Phil Hughes threw a bullpen this morning, and he said that he felt great on the mound. Though his command was off, he attributed it to the bullpen scenario. The right-hander also stated that he’s preparing to be ready for the 5th or 6th game of the season, but prefers quality starts over the quantity.…

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Boesch should not be a “major” option for Yanks

When I happen to be in my car during a Yankee game, listening on the radio, I’m surprised by just how often the Yankees face a “really good hitter.” That isn’t a distinction that I give out, but the radio voices of the team, John Sterling and Suzyn Waldman, sprinkle that phrase on batters quite liberally over the courses of the games and the season. One player they happen to lavish this praise upon is the now former Detroit Tiger, Brennan Boesch. John and Suzyn sure do love this guy and they even discussed it briefly last night during the game against the Phillies. Both commentators, of course, wanted the Yankees to give Boesch a shot. To their credit, they usually see Boesch rake against the Yankees. He owns a career line against the Bombers of .363/.369/.538/.907 with 3 home runs in 84 plate appearances. However, that is most definitely not an accurate picture of Boesch.

After hitting just .240/.286/.372/.659 (77 OPS+), Boesch’s career line is .259/.315/.414/.729.…

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What to expect from Ichiro

Ichiro Suzuki

Many Yankee experts were less than thrilled when the Yankees acquired Ichiro Suzuki from the Seattle Mariners on July 23, 2012. And yet, despite a year and a half of far-diminished results prior to joining the Yankees, Suzuki had a bit of a renaissance in pinstripes. In 67 games for the Yankees, Ichiro put together a triple slash line of .322/.340/.454. He then was one of the few bright spots in the debacle of an ALCS and has been (cliche alert) tearing the cover off the ball this spring. The interesting question for a 39 year old Ichiro is whether we are to believe his last year and a half as a Mariner or his few months with the Yankees.

There is disagreement in the projection systems. His OPS projections range from a low of .653 to a high of .729 and a wOBA from a low of .283 to a high of .313. The interesting part of the projections was the range on his walk percentage.…

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Betances Discusses Simplifying His Mechanics


Chad Jennings at LoHud provided us with some quotes about Ivan Nova‘s new arm motion earlier this week, and now we have some quotes from Dellin Betances on simplifying his mechanics. As I pointed out on Tuesday, Betances has done some major tinkering to his mechanics since 2011. Among them, he’s maintained the position of his hands to his chest at the beginning of his delivery, and cut down on the movement of his back leg on the follow-through. He’s made some other changes as well, which I couldn’t catch from the video comparison.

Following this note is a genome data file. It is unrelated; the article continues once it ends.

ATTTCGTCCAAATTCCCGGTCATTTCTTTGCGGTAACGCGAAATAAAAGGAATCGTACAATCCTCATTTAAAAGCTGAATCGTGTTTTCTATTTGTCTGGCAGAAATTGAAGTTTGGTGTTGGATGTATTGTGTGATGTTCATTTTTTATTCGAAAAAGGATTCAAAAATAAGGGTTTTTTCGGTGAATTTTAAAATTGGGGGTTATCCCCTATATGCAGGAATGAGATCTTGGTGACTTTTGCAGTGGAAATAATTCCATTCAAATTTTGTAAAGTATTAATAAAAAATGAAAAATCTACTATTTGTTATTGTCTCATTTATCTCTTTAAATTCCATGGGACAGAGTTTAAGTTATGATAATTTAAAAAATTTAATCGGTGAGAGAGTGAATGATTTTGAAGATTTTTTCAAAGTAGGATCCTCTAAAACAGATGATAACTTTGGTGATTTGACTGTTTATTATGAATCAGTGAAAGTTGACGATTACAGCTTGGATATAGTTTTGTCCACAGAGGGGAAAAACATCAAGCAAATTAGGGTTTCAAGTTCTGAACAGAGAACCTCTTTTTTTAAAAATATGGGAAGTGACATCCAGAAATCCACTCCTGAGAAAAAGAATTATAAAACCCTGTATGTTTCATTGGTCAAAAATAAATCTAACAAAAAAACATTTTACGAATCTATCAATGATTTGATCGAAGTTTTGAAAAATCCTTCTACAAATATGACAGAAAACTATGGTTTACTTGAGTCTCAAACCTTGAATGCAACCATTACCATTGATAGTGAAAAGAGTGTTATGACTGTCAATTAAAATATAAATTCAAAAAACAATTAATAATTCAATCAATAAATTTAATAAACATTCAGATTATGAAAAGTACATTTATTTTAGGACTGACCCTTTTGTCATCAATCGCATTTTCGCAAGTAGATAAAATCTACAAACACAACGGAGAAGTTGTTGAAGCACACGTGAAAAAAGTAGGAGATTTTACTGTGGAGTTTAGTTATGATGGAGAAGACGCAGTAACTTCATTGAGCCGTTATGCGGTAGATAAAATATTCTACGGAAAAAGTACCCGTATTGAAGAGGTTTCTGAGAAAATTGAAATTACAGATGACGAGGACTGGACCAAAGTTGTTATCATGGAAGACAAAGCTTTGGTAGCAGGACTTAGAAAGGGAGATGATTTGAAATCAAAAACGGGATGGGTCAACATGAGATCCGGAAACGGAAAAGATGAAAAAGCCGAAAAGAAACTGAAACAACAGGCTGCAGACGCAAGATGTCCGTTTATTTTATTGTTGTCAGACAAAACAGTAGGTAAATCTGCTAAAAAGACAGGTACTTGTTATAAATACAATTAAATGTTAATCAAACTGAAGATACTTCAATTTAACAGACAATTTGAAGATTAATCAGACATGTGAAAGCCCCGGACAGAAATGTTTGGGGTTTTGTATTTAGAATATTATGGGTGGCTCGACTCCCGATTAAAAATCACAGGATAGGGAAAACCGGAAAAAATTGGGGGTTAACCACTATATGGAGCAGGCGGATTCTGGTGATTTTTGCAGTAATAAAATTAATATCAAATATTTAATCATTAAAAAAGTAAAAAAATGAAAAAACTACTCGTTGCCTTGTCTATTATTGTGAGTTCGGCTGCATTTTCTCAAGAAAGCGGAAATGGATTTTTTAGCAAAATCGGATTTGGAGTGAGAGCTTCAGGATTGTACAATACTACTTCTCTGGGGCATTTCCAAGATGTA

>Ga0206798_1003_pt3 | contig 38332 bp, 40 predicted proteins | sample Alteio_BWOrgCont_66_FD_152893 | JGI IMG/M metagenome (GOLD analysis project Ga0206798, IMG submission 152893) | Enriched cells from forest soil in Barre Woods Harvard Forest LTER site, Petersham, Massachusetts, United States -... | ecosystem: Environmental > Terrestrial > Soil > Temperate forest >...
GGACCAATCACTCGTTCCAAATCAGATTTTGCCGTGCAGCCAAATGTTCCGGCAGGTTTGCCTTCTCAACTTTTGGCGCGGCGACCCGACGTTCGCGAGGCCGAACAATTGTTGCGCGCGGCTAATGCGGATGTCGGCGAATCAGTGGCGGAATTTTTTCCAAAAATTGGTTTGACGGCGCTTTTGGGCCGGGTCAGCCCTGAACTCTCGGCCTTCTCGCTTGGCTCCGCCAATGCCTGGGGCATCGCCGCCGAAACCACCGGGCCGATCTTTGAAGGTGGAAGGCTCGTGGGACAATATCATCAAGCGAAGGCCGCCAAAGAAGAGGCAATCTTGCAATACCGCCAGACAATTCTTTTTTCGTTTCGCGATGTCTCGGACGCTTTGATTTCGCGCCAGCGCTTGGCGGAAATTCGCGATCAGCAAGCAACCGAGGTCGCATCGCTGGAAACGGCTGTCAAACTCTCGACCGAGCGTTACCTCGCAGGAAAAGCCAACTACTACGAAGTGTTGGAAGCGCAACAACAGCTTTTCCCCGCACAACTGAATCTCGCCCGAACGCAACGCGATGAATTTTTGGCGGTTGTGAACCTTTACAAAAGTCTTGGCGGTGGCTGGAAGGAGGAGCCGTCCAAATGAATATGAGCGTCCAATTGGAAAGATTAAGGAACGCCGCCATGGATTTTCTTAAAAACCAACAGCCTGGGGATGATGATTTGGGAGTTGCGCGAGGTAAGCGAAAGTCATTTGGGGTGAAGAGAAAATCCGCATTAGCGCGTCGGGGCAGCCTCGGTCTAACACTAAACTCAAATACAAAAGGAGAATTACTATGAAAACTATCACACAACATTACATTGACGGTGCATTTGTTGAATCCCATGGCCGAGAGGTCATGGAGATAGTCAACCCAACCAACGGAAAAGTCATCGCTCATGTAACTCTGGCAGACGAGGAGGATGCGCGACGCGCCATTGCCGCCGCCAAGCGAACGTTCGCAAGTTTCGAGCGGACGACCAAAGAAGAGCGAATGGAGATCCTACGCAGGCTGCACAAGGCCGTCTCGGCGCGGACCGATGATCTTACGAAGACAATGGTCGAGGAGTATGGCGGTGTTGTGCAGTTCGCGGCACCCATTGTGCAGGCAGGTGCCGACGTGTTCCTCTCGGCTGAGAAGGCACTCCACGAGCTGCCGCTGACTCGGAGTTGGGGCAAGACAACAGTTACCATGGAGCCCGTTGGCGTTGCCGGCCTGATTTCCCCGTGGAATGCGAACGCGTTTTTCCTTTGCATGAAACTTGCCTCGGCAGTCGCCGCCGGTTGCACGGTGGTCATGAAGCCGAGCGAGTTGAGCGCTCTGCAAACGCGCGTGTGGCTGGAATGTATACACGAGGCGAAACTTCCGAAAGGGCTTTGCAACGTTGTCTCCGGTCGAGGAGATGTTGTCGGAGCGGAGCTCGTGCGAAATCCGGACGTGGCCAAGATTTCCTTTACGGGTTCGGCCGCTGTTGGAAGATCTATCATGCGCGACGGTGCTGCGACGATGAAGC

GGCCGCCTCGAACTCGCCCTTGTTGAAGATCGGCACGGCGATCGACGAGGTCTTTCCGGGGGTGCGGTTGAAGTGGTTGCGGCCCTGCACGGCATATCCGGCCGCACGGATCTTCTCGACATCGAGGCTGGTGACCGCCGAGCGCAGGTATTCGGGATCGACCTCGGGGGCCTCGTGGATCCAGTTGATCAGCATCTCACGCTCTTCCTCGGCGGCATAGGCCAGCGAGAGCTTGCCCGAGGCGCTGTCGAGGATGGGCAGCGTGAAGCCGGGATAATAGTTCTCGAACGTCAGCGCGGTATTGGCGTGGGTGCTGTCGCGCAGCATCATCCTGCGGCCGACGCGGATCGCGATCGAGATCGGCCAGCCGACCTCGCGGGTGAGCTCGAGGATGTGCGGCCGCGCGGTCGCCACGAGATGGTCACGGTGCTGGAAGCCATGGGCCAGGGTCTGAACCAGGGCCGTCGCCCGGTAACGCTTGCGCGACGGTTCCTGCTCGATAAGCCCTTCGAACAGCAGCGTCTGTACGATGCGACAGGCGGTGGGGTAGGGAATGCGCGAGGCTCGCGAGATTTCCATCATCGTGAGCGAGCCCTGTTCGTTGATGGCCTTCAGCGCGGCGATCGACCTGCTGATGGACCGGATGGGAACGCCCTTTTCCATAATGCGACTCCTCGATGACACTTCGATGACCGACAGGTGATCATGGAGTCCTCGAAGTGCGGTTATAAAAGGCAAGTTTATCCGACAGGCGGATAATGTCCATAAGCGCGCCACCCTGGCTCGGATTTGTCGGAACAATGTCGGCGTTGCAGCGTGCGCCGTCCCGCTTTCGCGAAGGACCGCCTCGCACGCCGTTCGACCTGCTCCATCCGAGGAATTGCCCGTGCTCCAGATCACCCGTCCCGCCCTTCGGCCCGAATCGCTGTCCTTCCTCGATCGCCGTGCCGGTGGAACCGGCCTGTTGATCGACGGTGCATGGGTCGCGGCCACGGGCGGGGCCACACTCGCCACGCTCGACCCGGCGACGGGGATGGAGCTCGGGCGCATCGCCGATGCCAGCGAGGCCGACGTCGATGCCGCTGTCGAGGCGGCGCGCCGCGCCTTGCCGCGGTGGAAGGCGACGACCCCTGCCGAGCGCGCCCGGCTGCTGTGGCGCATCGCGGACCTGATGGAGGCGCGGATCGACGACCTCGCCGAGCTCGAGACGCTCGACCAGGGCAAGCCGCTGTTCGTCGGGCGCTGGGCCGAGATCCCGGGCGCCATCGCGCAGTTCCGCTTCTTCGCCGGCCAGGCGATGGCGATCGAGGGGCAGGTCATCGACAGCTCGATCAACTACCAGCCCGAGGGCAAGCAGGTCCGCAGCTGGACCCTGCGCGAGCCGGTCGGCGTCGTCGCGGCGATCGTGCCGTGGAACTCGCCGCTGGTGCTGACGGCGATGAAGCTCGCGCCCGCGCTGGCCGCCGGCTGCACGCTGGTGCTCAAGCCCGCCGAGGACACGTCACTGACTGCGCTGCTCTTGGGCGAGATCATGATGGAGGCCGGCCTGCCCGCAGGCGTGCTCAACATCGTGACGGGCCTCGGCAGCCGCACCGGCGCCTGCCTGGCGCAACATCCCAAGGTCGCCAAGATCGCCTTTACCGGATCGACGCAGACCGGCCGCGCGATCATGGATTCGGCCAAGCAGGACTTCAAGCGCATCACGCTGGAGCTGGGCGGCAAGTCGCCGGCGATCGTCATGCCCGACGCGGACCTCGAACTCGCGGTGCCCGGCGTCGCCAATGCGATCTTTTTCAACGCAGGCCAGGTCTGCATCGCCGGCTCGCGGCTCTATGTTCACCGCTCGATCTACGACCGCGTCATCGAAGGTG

I’m trying to be quicker, trying to get my arm up quicker. Sometimes I drift and my arm doesn’t catch up, and that’s when I (struggle). When I get it out quick, I feel like I’m good.”

It’s hard to see a difference in arm quickness in the image above, but if you watch Betances pitch, you’ll see that one of his biggest problems is repeating his delivery.…

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2013 Storylines: The Walking Wounded

Curtis Granderson

(Syndicated from An A-Blog for A-Rod)

A byproduct of being an old team is the higher tendency for players to get injured.  The Yankees have walked a fine line in that department in the last two seasons as they’ve aged, and their ability to adapt and overcome those injuries has been what’s kept them at the top of the AL East while they’ve battled Father Time.  This season, that battle is going to rage on like it never has before.  The Yankees would be wise to load up on the Raid, Icy Hot, and batteries for the MRI machine (they run on batteries, right?), because the injury bug is going to be a fixture in the clubhouse in 2013.

The Yanks finished 2012 really banged up, and they’ll carry a lot of those injuries over to the start of the 2013 season.  Derek Jeter and Mariano Rivera had season-ending injuries that they’re still working their way back from.  Alex Rodriguez and CC Sabathia had injuries that had yet to be diagnosed that surely impacted their playoff performances, and like Jeter and Mo they will both have the start of their 2013 seasons affected as a result.  …